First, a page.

Photography courtesy of istockphoto.com
Adding and increasing
You’d be surprised where you can squeeze in closet space. Consider, for instance, the often overlooked area underneath your staircase. With a little ingenuity, you can really gain some valuable extra storage. If it’s your bedroom closet that’s lacking, you may be able to get away with widening or deepening it – or even building a new one – by expanding into an adjacent room. Just be sure the other space is large enough to give up that square footage without losing its functionality.
Photography courtesy of Stacey Van Berkel
The easiest and most affordable way to increase closet space is by adding stand-alone wardrobes along a wall. What’s great about this solution is that they’re a non-permanent addition, so when it comes time to sell, buyers will be able to visualize the space as either having the extra storage or not.
A lot of people ask me if converting a small bedroom into a walk-in closet is worth it. It’s the simplest and most obvious solution to a lack of closet space in a house, but before you commit to this type of reno, there’s something to consider first. Does your home have four (or more) bedrooms? The most appealing type of property to the majority of prospective buyers is a detached house with three bedrooms and two bathrooms. Bringing your home down to two bedrooms eliminates a large portion of the home-buying population, so any value you gain by adding the big closet is erased. However, if you plan on staying in your home for the next 20 years and this is a “just for you” renovation, go for it.
Enjoy this delicious danish recipe any day of the week.
Created with pure dairy ingredients you'll love this delicious danish recipe from blogger Imen McDonnell's The Farmette Cookbook.
1 Place the sour cream, butter, sugar and salt in a small saucepan over low heat; stir until the butter is melted and the sugar is dissolved. Remove the pan from the heat; let cool to room temperature.
2 In a large mixing bowl, dissolve the yeast in the warm water and let sit for 10 minutes.
3 Add the sour cream mixture, eggs and flour; mix to form a very soft dough. Cover with plastic wrap and chill for at least 4 hours or up to overnight.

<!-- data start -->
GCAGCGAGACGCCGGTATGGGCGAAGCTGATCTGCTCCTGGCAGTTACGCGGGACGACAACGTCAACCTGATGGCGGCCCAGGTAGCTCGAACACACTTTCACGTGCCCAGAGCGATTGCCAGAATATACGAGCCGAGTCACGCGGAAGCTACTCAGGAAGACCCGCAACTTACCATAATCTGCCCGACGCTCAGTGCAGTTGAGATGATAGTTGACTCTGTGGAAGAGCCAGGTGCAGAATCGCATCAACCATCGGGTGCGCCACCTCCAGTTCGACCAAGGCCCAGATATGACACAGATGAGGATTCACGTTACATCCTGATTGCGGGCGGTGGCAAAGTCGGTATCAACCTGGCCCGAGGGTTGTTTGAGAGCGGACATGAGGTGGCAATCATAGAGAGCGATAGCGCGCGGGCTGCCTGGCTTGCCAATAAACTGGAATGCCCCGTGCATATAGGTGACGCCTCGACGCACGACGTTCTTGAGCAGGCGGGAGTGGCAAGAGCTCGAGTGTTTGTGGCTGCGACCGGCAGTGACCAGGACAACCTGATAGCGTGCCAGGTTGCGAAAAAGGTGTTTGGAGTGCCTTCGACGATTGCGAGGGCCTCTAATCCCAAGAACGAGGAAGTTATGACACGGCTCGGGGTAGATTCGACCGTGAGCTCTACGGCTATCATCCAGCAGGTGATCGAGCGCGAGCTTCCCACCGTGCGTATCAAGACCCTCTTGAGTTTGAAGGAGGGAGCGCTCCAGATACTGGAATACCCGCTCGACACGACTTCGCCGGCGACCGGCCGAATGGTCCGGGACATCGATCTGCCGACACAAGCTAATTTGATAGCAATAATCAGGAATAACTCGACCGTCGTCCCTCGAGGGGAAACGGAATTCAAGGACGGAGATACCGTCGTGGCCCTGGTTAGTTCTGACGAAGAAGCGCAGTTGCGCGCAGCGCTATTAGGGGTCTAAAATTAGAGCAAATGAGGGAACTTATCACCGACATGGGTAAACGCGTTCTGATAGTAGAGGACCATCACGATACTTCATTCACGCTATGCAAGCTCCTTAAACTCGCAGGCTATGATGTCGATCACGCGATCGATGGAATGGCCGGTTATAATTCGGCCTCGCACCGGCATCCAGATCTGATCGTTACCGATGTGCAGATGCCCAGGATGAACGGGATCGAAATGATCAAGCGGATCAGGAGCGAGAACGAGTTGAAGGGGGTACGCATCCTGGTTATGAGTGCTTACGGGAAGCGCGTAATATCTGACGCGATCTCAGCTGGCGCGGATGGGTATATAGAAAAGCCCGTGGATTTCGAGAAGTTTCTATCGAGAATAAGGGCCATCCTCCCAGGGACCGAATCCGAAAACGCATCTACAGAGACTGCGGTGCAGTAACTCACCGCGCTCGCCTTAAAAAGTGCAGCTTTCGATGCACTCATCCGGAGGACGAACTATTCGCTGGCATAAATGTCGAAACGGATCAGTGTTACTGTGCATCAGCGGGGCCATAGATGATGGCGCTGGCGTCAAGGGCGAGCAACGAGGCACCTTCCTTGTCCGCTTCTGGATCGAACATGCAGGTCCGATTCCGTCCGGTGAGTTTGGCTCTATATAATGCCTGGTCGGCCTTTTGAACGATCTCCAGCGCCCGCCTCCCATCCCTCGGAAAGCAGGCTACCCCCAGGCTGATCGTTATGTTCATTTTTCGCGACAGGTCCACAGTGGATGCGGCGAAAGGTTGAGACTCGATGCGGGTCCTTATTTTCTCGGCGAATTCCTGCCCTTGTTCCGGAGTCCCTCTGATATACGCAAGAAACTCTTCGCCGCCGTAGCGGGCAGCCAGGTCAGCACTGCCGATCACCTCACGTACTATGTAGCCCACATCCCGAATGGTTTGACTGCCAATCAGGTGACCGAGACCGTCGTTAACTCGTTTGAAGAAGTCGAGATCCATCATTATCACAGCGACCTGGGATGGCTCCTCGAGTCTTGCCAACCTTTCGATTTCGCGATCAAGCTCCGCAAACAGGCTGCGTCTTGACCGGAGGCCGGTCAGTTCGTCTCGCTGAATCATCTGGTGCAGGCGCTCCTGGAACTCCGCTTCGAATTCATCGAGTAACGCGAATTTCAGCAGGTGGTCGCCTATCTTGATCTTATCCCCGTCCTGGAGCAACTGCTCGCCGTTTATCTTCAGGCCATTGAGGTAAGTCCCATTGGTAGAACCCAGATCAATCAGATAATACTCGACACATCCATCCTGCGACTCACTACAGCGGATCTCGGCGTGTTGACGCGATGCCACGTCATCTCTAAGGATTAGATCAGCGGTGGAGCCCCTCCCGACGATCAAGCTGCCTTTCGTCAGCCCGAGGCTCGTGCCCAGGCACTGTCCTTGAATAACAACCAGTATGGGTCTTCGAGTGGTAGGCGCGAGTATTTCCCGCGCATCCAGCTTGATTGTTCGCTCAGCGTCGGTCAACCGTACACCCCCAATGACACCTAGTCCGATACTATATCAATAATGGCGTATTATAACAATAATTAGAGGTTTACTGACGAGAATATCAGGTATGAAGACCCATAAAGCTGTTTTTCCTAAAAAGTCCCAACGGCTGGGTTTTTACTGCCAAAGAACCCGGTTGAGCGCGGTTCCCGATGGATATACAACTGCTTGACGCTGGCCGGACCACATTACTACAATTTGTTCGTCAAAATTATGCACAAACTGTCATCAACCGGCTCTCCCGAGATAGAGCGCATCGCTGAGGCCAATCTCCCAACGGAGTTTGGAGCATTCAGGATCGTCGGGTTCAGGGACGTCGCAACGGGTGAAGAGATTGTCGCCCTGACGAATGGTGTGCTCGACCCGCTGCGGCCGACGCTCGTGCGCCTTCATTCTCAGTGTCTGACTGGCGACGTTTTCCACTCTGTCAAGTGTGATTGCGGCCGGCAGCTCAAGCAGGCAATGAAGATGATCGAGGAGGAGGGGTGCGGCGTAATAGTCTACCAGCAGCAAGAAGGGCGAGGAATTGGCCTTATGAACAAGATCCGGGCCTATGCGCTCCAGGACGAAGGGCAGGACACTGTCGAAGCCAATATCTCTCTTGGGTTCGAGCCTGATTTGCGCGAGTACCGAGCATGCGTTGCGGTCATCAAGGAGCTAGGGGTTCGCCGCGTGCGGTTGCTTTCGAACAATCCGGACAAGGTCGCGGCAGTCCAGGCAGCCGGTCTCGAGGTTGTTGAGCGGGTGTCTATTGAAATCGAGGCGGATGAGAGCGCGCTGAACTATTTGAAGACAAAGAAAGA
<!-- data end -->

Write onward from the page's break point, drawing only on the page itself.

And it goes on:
4 Using an electric mixer, beat together the ricotta, sugar, egg, vanilla and salt in a large mixing bowl until well combined.
5 Place the dough on a clean work surface dusted with flour. Knead 6 or 7 times, just until smooth and pliable. Divide the dough into 4 equal pieces and roll each piece into a 12" x 8" rectangle.
6 Spread one-quarter of the filling on each piece of dough. Starting at one of the long sides, roll up the dough jelly-roll style. Pinch the seams and ends together to seal in the filling.
7 Place the pastries seam-side down on a buttered baking sheet and cut slits in the top of each one with a knife. Cover the baking sheet with a clean tea towel and set aside in a warm draft-free place for about 1 hour, until the pastries have doubled in size.
8 Heat the oven to 375°F. Bake the pastries for 20 to 25 minutes, until golden. Remove from the oven and transfer to wire racks to cool.
9 Place the icing sugar in a large bowl. Whisk in the elderflower cordial a little at a time, until a glaze forms.
10 Drizzle over the cooled danishes, then sprinkle with elderflowers and serve.
Prep & cook time: 6 hours
Makes: 4 pastries
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Excerpted from The Farmette Cookbook by Imen McDonnell. Text and photographs © 2016 Imen McDonnell, Food styling by Sonia Mulford Chaverri and Imen McDonnell. Excerpted by permission of Roost Books. All rights reserved.